Marianne Dickinson is hands-down the best candidate running for District 7 and might be the best candidate running for any office in this year's municipal election. She's intelligent, savvy and comes with a wealth of experience in community development rooted in Albuquerque for more than 20 years.
District 7, which runs between Lomas and Carlisle in the southwest and Morris and Montgomery in the northeast, needs a councilor that can make sense of the rambling strip malls and big box retailers that dominate its fledgling business sector and the established neighborhoods that line its corridors. It needs someone who will promote incentives to small businesses, promote good public transit and merge the business and private sectors in ways that are in line with community values. The district needs someone who can listen to its constituents and bridge the gap between what neighborhoods really want and what they settle for (hence the recent Wal-Mart controversy covered in last week's "Newscity"). And we think Marianne Dickinson is just the person to do it.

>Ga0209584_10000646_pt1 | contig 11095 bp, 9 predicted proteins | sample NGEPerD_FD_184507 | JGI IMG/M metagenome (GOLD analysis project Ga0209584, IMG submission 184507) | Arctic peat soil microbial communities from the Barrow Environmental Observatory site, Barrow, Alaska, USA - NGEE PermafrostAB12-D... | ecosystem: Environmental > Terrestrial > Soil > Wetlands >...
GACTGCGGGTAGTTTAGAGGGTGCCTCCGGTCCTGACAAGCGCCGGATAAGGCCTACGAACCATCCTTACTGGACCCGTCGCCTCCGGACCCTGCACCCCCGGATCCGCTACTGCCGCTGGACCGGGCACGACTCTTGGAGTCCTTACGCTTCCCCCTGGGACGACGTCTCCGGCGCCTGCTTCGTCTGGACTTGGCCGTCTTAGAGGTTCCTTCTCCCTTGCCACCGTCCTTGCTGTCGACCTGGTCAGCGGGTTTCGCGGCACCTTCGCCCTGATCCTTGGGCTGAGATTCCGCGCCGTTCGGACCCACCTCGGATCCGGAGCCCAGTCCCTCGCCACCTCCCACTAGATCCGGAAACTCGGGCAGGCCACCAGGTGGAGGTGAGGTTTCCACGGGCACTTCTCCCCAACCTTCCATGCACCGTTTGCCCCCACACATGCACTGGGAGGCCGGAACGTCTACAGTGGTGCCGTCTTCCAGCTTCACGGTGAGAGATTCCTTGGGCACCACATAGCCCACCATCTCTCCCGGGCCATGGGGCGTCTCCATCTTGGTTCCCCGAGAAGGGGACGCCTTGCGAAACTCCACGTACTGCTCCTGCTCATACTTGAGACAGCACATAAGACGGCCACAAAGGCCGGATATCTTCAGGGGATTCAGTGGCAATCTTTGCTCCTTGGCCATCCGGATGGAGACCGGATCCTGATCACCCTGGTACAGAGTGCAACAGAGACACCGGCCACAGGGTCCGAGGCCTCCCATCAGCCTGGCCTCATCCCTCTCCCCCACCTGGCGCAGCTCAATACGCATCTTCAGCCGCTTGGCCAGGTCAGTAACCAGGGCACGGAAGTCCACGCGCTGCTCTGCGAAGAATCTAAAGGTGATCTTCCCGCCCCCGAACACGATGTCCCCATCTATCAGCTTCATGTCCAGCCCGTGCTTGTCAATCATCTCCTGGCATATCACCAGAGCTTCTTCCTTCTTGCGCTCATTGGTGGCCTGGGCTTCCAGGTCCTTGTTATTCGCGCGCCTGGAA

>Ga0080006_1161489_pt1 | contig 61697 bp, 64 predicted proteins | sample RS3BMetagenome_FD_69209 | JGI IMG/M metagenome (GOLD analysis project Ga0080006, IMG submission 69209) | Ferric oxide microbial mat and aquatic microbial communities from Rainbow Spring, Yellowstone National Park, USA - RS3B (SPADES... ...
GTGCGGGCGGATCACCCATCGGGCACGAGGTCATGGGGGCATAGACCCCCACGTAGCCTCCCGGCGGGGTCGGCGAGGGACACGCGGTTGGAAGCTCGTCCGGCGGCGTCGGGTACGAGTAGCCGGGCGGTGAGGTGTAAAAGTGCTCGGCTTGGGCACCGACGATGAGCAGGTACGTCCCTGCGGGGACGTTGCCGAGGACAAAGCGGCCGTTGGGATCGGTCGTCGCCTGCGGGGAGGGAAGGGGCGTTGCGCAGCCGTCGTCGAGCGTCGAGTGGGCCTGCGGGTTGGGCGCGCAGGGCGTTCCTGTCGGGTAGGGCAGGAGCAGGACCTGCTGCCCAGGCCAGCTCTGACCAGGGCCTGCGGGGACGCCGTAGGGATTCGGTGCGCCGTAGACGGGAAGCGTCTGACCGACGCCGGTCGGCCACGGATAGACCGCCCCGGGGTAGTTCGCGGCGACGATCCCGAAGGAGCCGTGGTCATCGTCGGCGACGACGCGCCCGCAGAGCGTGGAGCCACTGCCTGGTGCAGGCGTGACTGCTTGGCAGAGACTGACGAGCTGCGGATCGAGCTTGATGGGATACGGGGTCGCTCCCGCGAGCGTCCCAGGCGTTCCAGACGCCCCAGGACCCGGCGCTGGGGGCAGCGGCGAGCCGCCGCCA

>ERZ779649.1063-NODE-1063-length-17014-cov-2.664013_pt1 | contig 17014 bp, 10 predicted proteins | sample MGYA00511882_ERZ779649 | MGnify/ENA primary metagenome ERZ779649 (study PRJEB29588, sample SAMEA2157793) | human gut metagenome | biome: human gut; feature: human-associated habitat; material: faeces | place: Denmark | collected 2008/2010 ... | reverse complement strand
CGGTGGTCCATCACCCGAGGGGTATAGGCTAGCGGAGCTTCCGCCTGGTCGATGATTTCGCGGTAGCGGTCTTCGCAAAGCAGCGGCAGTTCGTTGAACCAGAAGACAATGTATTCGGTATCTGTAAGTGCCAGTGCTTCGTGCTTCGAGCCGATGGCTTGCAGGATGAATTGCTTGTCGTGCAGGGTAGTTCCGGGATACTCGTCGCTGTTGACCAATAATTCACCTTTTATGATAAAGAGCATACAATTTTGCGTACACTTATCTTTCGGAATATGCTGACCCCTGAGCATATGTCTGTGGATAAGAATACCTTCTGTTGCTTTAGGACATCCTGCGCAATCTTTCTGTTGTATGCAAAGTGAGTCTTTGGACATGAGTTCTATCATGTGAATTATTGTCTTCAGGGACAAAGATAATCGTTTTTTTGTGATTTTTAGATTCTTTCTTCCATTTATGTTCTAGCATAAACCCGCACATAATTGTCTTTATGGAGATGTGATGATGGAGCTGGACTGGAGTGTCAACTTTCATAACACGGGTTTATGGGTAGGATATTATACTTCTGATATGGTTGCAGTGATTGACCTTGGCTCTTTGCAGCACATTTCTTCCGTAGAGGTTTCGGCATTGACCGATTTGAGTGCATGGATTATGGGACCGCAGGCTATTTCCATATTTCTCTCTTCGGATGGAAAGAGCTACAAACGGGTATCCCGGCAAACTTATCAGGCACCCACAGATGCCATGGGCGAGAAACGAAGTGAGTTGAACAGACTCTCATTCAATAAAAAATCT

One of the reasons we know that Dickson would be good at the game is because she's already been doing it for two decades. From founding the Nob Hill-Highland Renaissance in 1998, to sitting on the committee for the Mid-Region Council of Governments for 13 years, to participating in public hearings during the Planned Growth Strategy debate, Dickinson has made promoting local businesses, community revitalization, transportation, pedestrian safety and crime prevention her priorities. She is a proponent of the city's centers and corridors initiatives that have languished in recent years, but which promote centralized mixed-use development in all quadrants of the city.
She also has a solid understanding of how city politics work and has a proven record as a government watchdog, working with other community advocates to review city audits and contracts when the Sunport observation deck debacle occurred in Mayor Martin Chavez' first term.
Dickinson understands the needs of small businesses because she owns a small business, No Place Like Home, LLC, which assists seniors with home repair. Because of her business, she is also invested in promoting quality, affordable housing for seniors.
Dickinson is also sensitive to development problems on the Westside, which of course affects all of Albuquerque's water supply and tax base. She correctly believes Albuquerque needs to diversify its economy beyond the construction industry and says we're too reliant on gross receipts from homebuilders. This is not exactly a novel concept, but since the problem has been mostly ignored by City Hall, it's refreshing to hear a candidate addressing the issue.